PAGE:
An excellent introduction to the tortured history of editions of Ulysses.
The legimization of games as novel: see this opinion in MIT's Techreview. Also interesting are comments from the creator of The Sims.
Context, an excellent online literary journal, has a worthwhile take on the works of Thomas Bernhard.
Here's a late view on the enigma, or Gordon Lish.
When it comes to manifestoes, here's a curious, rather backward-looking one. One has to ask, if these writers are right, why write anything new at all? Literary history has a quite ample supply of works to meet their criteria.
A quirky but good beginner's
guide to the contemporary novel.
Faulkner's enduring power
is considered in this essay from The
Sven Birkert's important new book is out: Readings.
For anyone who ponders the relationship of the videogame to the novel, FEED has a new forum on the subject of the industry that has finally surpassed film in gross revenue.
We are sorry to say goodbye to Iris Murdoch.
A society member writes on The Thin Red Line, Terrence Malick's fine new movie.
It was with a profound sense of loss that we received news of the death of William Gaddis this December. Millenial misgivings are hardly to be suffered more than at the loss of one of the very best novelists of our time. Gaddis's view of our collective character is beyond the merely scathing; by fashioning great castles of narrative from little more than pitch-perfect dialogue he effectively eulogized the capitalist dream in America in the second half of this horrific century. Yet there was heart there--if only in the sound of its very breaking.
'The body of the judgment still eludes one—how can a book be so good and so empty all at once, able to tell us so much about America at its best and be so criminally flawed at its worst?" An interesting take on Tom Wolfe's new novel by Norman Mailer. As usual, we can count on Sven Birkerts for a reasonable assessment of the novel and its impact. That A Man in Full is reaching beaucoups of readers is a fact to be celebrated, of course. Does it lessen our collective gain that it does not reach (or aspire) to model our culture's currents along the sturdier ramparts of art? Or is it enough to read about shallowness in shallow terms, as opposed to reading about it with a sense of permanent assay? At any rate, eye candy is always a fun way to spend time, and some varieties do taste better.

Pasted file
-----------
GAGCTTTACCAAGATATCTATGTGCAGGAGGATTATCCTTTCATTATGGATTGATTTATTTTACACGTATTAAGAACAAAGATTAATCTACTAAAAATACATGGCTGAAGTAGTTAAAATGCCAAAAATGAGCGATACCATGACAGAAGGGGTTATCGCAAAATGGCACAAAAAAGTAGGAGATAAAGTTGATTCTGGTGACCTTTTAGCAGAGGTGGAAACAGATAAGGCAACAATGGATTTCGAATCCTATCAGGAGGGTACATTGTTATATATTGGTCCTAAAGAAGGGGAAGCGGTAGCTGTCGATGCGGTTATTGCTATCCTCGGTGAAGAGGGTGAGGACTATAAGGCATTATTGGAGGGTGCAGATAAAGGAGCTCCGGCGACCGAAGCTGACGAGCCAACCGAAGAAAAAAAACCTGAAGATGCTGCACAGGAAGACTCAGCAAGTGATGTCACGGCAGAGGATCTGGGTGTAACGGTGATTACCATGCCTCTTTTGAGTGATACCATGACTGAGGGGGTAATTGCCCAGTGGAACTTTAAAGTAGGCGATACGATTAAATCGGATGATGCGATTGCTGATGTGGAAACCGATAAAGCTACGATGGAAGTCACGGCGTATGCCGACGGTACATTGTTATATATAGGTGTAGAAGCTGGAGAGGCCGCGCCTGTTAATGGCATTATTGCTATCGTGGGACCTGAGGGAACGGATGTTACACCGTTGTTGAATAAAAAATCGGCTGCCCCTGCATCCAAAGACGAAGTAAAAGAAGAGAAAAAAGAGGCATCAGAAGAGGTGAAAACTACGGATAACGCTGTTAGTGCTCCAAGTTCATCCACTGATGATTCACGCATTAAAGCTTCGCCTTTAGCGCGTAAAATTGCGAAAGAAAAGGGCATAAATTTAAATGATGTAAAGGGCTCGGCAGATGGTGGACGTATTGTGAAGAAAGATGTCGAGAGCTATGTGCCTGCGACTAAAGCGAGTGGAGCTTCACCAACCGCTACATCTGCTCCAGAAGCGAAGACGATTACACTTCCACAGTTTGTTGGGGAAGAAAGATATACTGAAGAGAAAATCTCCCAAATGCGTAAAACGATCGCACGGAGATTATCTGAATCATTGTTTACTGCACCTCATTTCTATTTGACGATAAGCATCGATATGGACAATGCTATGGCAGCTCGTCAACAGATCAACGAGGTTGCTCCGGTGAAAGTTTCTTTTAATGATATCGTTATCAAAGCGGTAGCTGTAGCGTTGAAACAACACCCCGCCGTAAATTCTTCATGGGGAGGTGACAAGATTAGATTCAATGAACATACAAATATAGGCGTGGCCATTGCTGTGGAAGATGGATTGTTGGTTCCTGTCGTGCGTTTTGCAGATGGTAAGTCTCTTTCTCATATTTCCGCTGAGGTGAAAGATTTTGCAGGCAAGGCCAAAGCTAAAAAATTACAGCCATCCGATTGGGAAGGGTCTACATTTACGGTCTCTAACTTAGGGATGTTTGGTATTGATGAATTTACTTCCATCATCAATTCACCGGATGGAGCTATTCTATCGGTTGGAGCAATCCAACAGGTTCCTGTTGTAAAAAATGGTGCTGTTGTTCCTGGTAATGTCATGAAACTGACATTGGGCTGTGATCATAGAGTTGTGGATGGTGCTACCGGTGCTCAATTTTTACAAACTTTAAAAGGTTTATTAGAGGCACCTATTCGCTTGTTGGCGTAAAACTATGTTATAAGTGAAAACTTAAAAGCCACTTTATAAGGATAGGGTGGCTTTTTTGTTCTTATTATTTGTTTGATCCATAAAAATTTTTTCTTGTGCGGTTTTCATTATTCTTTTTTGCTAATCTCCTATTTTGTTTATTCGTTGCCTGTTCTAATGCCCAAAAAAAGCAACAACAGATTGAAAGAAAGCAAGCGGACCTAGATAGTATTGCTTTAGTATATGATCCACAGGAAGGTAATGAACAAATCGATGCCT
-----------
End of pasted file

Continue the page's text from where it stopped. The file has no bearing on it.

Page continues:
In an age of the sanctioning of intellectual property rights by commercial publishing and other filtering apparatuses (e.g., mainstream Hollywood), the web and electronic publishing stand poised to set the serfs free. Greg Williams has a noble project going at Pubspace and you are hereby urged to visit--and contribute to the revolution.
Eudora Welty's Works are finally in the Library of America's canon.
Some years ago the filmmaker Werner Herzog heralded the ascendancy of the image in his work and his theory; now, the visual seems to stand inexorably opposed to the word, as expounded in the recent special issues of the electronic book review , and in this document discussion from Feed.
"The world had to be circumnavigated before the humblest washerwoman could sip from her ragged cup. The mystery of it all sometimes visited Jephthah at night. It played in his drafty thoughts as he and his uncomprehending Sarah lay under the eiderdown in their timbered bedroom, tight against the night's worst incursions. He, the Oregon trapper, the Chinese hong: everyone prospered. Each of them thought he'd gotten the better end of the deal. Now, how could that be? Where had the profit come from? Who paid for their mutual enrichment?"This excerpt from Richard Powers' new novel Gain serves as a powerful kernel for the narrative. Hardly a contemporary passes Powers' intelligence, even if sometimes his prose is oddly distant and his characters closer to ideas of characters than living beings. The Gold Bug Variations is an earlier masterwork. Read a recent interview in Salon; another is here.
What happens when you feed the Canterbury Tales to a DNA-computation database? A surprising look at narrative theory's newest tool.
Cancer Is A Story We Tell: John Dufresne's second novel, Love Warps the Mind a Little, is out in paper and well worth locating. Full of humor, it tracks the story of small-time writer Lafayette Proulx, ably skirting the edges of metafiction while scarily rendering his cancer-stricken girlfriend's trek through the bureaucracy of the modern hospital's always-a-cure-until-the-last-hour-and-then-we-shrug philosophy.
Our first review.